Monday, 31 January 2011

When Children Hit


This is the request I received most recently from a mum:

My 4 yr old boy continually picks on and hits his younger brother and sister and I have tried everything to make him stop. Any ideas??

Understanding Why


I once saw a parent chastise his daughter for hitting.
“Don’t hit your sister!” 
he exclaimed, before slapping her across the leg as a punishment. Most often, children hit because they have watched someone else use hitting as a strategy for getting something. Mum and dad might smack from time to time, which results in the child believing that this is an acceptable way to demonstrate dissatisfaction. Or perhaps they’ve seen similar behaviour in a movie, or from a friend or sibling.

There are several suggestions for how to discourage a child (or anyone for that matter) from hitting.

First, when a child DOES hit, immediately remove him or her from the situation (gently and without being aggressive). Explain clearly that ‘we do not hit’, or ‘your sister/brother is not for hitting’. And remind your child that hands are for being kind. By making violent responses a complete non-option and being consistent with this position, children will learn that hitting is unacceptable in your home. (This also requires parents to follow the same rule).

Second, asking ‘why’ usually results in a verbal stoush between those involved. Instead, separate the children and tend to the ‘victim’ first. Ensure that s/he is ok. Then go to the aggressor and SAY WHAT YOU SAW.
“I saw you hit your brother.”

If you ask what happened your child may lie to escape punishment. Then he’ll be in trouble for two things – lying and hitting. Focus on what you know.

Third, use perspective taking to identify how he is feeling.

“You must have been really angry to hit.” Or “You seemed to be really upset when you hit him.”

Your child will likely launch into either; 1. Tears, or 2. A lengthy justification for his behaviour. Rather than emphasising why his feelings are ‘wrong’ (which they may or may not be), empathise.

“I can see how that would upset you.”
“Wow, that really did make you angry.”
“It seems as though that really got under your skin and annoyed you.”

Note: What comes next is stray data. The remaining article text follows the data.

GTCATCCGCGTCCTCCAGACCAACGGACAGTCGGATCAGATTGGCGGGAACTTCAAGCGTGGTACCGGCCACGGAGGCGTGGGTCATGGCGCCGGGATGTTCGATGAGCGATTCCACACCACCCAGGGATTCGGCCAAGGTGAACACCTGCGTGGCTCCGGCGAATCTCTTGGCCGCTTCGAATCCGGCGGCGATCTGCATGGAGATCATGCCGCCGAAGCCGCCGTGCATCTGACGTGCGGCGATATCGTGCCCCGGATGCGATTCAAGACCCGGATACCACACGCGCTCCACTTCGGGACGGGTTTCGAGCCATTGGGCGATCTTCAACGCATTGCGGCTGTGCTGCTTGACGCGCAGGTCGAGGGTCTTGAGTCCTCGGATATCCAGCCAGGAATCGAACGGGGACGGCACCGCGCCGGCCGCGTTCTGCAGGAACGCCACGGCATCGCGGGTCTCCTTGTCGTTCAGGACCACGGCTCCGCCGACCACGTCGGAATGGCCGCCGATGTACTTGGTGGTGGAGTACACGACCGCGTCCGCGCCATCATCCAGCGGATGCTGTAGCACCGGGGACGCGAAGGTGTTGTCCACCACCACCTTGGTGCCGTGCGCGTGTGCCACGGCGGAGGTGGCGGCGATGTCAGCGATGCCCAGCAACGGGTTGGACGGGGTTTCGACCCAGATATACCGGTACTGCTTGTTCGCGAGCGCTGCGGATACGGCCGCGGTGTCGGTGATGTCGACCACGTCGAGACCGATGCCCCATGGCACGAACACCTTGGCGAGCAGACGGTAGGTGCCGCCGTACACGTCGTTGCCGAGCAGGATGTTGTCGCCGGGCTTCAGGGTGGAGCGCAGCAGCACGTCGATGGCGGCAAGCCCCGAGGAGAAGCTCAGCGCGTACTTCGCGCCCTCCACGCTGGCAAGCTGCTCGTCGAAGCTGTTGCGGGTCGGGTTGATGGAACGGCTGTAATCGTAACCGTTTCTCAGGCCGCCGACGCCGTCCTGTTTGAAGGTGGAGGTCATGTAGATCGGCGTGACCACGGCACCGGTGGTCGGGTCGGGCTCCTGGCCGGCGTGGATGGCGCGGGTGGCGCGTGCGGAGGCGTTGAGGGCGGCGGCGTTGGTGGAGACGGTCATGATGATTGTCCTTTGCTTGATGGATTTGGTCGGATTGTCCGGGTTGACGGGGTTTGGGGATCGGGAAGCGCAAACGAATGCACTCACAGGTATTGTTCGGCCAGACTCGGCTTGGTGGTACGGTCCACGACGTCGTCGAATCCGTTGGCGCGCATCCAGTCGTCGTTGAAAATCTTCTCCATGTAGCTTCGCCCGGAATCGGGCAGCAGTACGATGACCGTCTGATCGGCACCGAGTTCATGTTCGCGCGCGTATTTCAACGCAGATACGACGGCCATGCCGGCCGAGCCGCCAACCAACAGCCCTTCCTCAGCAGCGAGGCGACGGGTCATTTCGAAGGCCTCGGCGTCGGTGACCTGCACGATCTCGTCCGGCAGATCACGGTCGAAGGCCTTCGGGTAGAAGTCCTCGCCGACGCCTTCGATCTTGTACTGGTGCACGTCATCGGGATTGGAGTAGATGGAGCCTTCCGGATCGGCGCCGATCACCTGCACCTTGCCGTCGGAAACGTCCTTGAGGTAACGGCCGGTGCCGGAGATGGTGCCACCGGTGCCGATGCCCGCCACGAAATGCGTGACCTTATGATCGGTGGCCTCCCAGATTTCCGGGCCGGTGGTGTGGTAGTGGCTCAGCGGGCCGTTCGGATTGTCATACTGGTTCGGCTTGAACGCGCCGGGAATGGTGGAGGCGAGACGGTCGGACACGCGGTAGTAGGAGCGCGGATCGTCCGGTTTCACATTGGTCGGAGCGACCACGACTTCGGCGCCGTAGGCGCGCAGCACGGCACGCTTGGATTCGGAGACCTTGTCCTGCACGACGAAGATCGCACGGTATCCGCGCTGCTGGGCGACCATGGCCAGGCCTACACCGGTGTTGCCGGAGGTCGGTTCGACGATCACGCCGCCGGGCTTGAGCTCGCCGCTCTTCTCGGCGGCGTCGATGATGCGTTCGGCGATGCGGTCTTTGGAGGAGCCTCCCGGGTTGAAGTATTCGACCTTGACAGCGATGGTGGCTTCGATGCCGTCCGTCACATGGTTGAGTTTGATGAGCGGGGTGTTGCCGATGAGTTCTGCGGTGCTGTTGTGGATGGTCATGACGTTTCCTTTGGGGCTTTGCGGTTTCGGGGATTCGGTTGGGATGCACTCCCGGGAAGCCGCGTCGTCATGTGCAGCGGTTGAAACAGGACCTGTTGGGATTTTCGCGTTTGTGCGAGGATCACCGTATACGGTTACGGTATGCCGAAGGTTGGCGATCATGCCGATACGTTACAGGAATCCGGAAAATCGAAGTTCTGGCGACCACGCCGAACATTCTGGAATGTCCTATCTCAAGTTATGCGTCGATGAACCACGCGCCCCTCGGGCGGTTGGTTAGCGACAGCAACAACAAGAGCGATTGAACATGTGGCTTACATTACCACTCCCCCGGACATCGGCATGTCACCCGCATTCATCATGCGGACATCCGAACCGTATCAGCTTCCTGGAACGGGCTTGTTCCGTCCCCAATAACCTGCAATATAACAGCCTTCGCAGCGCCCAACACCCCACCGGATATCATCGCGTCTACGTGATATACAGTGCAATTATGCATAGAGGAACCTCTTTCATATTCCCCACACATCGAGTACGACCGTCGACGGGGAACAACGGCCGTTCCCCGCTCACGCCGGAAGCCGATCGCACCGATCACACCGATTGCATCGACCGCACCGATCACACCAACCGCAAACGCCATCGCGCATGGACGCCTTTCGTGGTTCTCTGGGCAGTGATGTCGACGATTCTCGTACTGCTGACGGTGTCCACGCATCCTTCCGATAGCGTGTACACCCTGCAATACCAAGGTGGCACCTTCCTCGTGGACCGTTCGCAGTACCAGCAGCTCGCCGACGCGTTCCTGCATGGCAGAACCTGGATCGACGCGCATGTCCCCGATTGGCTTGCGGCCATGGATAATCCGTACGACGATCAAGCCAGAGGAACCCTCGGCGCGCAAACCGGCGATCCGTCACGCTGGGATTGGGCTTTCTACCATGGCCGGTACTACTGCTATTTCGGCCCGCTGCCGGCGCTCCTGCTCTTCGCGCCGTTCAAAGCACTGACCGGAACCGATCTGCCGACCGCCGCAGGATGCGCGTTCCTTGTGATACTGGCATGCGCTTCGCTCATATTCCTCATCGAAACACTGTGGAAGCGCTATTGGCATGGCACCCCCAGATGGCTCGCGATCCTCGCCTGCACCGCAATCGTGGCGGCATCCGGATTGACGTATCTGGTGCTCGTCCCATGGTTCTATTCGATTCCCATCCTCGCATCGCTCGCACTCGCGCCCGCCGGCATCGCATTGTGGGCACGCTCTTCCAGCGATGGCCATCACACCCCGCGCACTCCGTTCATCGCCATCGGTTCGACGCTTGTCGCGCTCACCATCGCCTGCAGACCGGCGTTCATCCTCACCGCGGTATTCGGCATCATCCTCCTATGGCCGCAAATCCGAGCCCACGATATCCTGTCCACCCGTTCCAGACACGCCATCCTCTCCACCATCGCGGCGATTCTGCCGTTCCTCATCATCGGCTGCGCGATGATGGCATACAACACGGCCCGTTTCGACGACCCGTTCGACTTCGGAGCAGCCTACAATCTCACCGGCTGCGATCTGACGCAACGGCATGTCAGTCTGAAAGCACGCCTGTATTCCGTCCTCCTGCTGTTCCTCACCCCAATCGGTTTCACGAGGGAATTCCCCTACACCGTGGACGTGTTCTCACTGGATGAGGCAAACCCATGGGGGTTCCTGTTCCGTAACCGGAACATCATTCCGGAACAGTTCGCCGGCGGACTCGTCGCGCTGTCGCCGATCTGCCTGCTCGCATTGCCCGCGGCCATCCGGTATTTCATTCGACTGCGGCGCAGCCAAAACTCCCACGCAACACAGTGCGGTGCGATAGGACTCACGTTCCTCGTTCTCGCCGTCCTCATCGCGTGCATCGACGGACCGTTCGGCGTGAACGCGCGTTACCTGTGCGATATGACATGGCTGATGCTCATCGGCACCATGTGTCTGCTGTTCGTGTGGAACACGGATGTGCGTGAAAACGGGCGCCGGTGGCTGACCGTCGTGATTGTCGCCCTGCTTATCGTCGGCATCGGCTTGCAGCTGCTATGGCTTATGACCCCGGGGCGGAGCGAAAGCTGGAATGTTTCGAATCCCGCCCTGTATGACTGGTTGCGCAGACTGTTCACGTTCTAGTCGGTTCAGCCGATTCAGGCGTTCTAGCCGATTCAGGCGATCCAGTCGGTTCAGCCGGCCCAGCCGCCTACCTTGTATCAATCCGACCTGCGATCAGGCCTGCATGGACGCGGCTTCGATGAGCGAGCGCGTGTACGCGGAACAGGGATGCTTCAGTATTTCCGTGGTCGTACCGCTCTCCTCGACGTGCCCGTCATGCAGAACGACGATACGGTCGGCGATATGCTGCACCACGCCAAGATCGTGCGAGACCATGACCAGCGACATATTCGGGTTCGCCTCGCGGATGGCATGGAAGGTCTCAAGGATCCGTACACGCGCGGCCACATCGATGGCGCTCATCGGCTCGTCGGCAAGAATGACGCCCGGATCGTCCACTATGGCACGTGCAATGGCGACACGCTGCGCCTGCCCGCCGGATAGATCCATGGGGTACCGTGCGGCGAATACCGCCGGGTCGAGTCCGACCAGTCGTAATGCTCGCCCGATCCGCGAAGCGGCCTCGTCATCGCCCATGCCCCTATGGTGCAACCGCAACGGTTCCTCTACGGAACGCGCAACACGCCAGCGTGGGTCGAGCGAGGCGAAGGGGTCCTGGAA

Fourth, when your child feels understood, ask him to describe how his sibling feels as a result of the situation. When your child understands how his behaviour affects others, real learning can occur.

Lastly, use this conversation to ask your child for alternative solutions to the hitting strategy. You might ask why we don’t hit in our family, and then ask how else he could deal with the situation.

Kids’ emotions can be strong. When their emotions lead to violence parents should become involved in guiding them to better alternatives. Using perspective taking, empathy, and kindness models effective conflict resolution, considers their feelings, and helps them internalise an understanding of how others feel. Young children will be challenged by these strategies (due to developmental issues), and there is no quick fix, but responding to hitting kids with firm limits and empathy will lead to lots less hitting.

Friday, 28 January 2011

Why Kids Don't Listen


Have you ever noticed that your children don’t tend to want to listen to you when you speak? Perhaps you’ve found that they often ignore you, tell you they don’t like what you’re saying, or interrupt.

Thursday, 27 January 2011

Family Dinner



In the 1980's, roughly two thirds of the population sat down for family dinners. Today, it’s only about 20 per cent. Our lives are changing, priorities are shifting, and family life is undeniably different to what it was when most of us reading this blog grew up.

A new study from Columbia University has highlighted some crazy information related to family dinners that EVERY mum and dad should know - this is info that's been replicated again and again over the years, but that matters more now than ever.

Here's a snapshot of what they found: